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M K MccGwire

Michael MccGwire was born in 1924, and in August 1942 joined the naval force that escorted a convoy of merchant ships to beleaguered Malta. When the Second World War ended he studied Russian at Cambridge and later worked in intelligence in GCHQ, was assistant naval attaché at the British Embassy in Moscow, and a war-planner with the NATO's Supreme Allied Command Atlantic in Virginia, USA.  At the end of his naval career he became Head of the Soviet Naval Section of the Defence Intelligence Staff, and received an OBE in the 1968 for his contribution to British naval intelligence. Michael retired from the Navy at the age of 42 and took a degree in Economics and International Politics. He went on to become Professor of Maritime and Strategic Studies at Dalhousie University in Canada and a Senior Fellow at the Brookings Institution in Washington DC. He is best known for the ‘MccGwire Thesis’ – the idea that the Soviet naval build-up, starting in the 1960's, was a reaction to the fear of Western maritime superiority. For over 50 years he was also a critic of nuclear deterrence.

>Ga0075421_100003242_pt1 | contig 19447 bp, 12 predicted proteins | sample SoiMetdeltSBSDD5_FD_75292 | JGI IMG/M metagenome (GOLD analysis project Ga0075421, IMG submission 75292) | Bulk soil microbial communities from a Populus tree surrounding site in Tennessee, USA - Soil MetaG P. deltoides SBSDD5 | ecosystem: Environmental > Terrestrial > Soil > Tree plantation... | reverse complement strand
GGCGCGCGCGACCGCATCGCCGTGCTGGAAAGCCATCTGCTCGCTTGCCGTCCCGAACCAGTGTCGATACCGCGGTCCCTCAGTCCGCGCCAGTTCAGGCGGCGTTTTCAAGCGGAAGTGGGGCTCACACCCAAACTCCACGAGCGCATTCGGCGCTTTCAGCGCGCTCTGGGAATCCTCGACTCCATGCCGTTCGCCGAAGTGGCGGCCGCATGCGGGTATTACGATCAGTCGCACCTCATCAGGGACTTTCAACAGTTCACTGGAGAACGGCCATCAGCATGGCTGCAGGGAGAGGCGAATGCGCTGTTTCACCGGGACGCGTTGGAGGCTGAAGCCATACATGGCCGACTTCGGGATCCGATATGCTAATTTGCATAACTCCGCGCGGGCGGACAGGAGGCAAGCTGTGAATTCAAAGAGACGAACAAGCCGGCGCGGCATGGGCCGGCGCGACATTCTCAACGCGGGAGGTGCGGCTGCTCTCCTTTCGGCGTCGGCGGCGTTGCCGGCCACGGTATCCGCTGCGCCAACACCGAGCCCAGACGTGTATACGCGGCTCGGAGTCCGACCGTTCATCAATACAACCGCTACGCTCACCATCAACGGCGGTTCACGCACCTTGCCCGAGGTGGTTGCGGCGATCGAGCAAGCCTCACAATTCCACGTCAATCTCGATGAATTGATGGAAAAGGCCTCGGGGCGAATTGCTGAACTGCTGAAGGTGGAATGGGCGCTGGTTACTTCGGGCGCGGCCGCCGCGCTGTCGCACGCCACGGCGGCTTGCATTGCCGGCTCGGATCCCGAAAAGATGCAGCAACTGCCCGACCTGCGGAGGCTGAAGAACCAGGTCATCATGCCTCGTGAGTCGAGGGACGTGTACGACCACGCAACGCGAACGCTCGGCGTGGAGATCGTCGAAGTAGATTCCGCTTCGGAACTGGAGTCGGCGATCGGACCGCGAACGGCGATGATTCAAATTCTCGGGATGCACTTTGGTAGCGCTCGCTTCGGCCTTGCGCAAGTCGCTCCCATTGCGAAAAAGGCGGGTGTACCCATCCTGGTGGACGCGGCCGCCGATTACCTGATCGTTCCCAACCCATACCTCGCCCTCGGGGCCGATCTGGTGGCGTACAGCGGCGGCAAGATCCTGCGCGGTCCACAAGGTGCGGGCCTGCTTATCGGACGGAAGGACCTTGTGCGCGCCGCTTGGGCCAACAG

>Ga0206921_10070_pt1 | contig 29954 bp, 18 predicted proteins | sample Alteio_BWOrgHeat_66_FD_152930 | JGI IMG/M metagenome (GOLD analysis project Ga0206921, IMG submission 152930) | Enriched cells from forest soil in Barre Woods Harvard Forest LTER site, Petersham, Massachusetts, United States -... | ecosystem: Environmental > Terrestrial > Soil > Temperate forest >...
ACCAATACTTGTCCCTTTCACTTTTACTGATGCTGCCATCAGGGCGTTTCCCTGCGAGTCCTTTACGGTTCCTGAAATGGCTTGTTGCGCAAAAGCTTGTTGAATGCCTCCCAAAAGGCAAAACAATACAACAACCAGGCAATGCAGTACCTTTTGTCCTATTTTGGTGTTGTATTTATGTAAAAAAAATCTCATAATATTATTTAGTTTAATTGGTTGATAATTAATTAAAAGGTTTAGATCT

Michael died in March 2016, aged 91.

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